The first and most banal of objections to the possibility labor can be reduced or even abolished altogether that I usually hear from communists is that any reduction in hours of labor must lead to a fall in real or nominal wages. This argument is entirely without any merit whatsoever and is made mostly by people who are either completely ignorant of the difference between nominal and real wages or prefer to pretend they don’t know the difference.
The argument is used only to distract people from the fact that nominal wages have been rising for decades while real wage has been falling. The real hourly wage peaked in 1970, as research shows, and has been stagnant even in the empirical data of the fascist state. This data is not to be trusted, however, since it rests on the most savage and highly suspect notions of ‘utility’. It is nothing more than an attempt to quantify how much it costs to maintain the working class at the lowest possible level of material subsistence consistent with the continued physical existence of the worker. And, moreover, the data itself is highly vulnerable to manipulation by anyone with a political agenda — in first place corporate interests in Washington.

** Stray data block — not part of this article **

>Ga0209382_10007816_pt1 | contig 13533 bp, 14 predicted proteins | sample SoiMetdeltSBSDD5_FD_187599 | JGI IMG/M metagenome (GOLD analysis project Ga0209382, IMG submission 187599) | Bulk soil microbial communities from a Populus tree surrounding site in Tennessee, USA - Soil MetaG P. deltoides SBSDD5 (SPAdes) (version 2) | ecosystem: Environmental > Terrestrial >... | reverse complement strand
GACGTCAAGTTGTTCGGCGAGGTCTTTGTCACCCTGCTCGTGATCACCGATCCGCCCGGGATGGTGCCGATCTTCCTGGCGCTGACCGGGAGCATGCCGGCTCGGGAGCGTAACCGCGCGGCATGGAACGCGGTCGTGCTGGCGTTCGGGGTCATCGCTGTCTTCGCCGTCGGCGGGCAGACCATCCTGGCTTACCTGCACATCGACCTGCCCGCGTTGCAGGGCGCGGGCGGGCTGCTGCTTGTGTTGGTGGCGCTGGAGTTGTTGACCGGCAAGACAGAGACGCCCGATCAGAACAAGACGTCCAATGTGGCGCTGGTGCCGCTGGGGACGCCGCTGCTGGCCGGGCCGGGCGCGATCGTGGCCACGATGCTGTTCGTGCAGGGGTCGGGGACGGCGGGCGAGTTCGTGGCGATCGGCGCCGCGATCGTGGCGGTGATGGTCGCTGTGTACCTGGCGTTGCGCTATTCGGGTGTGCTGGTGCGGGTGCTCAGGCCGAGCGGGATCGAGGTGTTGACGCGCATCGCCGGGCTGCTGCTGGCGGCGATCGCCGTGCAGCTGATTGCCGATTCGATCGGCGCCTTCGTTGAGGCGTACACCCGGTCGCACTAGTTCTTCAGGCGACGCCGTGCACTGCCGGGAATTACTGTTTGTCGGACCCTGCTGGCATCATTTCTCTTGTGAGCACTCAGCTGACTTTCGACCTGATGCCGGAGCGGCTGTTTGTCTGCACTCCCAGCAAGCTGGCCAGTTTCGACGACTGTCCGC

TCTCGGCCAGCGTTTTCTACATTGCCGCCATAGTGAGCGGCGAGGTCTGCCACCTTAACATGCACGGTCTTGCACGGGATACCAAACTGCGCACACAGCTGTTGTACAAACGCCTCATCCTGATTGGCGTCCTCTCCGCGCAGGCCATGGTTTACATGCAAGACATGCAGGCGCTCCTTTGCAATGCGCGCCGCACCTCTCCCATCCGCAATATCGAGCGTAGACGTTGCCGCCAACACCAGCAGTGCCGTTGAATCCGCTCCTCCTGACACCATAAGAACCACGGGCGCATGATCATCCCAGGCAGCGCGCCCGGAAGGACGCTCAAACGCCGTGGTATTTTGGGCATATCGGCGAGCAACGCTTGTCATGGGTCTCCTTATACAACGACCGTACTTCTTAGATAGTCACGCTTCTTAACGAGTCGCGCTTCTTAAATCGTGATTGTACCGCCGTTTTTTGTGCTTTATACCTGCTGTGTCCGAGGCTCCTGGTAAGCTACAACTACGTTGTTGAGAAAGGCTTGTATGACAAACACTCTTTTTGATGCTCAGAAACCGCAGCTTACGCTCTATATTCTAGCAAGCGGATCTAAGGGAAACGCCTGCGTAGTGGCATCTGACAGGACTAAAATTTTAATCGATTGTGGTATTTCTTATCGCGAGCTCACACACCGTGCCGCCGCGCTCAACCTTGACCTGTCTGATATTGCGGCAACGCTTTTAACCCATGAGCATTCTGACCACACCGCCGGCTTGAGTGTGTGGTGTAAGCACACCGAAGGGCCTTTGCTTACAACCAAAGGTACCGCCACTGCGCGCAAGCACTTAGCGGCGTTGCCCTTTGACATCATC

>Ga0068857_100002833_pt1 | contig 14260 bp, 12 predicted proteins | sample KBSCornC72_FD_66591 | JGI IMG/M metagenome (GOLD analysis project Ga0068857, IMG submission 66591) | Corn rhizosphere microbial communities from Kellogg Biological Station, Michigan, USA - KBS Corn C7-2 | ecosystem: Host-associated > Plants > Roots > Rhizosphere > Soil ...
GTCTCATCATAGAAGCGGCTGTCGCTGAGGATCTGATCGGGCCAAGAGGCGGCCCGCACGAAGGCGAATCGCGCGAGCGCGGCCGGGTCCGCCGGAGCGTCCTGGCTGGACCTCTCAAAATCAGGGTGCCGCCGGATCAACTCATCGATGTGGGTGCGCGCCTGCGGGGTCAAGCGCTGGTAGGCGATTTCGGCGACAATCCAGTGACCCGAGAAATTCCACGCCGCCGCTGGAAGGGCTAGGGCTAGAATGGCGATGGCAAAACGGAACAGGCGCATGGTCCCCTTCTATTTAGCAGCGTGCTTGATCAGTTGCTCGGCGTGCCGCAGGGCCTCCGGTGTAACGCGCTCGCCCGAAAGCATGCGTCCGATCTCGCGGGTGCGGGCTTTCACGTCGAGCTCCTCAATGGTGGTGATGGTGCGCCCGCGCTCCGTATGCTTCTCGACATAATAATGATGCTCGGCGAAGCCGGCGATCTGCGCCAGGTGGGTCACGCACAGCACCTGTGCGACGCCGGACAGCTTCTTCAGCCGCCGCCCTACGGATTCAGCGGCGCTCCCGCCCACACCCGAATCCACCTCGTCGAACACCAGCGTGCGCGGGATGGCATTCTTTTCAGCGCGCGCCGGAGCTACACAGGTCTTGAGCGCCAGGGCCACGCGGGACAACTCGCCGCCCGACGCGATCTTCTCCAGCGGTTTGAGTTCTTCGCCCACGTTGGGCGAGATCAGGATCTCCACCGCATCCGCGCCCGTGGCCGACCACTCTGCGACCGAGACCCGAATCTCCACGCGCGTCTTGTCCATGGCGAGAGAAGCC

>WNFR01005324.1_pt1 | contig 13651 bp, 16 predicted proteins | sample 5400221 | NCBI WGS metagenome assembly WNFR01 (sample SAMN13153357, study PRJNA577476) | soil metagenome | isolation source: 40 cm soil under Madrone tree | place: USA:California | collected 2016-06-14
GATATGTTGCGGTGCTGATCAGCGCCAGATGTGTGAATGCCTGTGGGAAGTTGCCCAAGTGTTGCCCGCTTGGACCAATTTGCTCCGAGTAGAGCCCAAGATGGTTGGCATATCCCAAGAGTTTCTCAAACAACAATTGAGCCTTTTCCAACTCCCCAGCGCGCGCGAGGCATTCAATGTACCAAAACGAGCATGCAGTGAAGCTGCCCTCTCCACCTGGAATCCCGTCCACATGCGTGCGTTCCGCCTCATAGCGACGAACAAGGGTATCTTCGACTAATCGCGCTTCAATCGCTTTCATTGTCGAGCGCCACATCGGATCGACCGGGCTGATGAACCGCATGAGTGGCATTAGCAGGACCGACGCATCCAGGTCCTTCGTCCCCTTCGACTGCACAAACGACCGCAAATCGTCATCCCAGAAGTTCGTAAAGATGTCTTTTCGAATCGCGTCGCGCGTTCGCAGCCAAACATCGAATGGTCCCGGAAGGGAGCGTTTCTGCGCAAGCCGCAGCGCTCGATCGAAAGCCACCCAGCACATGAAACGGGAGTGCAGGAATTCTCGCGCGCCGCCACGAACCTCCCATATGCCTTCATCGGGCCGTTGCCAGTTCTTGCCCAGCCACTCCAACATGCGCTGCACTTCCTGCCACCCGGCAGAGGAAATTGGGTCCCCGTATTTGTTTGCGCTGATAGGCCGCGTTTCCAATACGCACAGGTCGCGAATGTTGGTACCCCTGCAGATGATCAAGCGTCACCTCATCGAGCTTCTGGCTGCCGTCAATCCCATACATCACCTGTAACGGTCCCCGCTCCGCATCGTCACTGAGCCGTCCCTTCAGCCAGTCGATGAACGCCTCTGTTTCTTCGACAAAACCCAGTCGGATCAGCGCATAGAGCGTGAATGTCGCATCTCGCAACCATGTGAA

However, if we measured wages in 2012 by the same objective standard used in 1964 — a definite quantity of gold with a definite exchange rate with dollars — the real wage in 2012 has fallen to just 18 percent of what it was in 1970.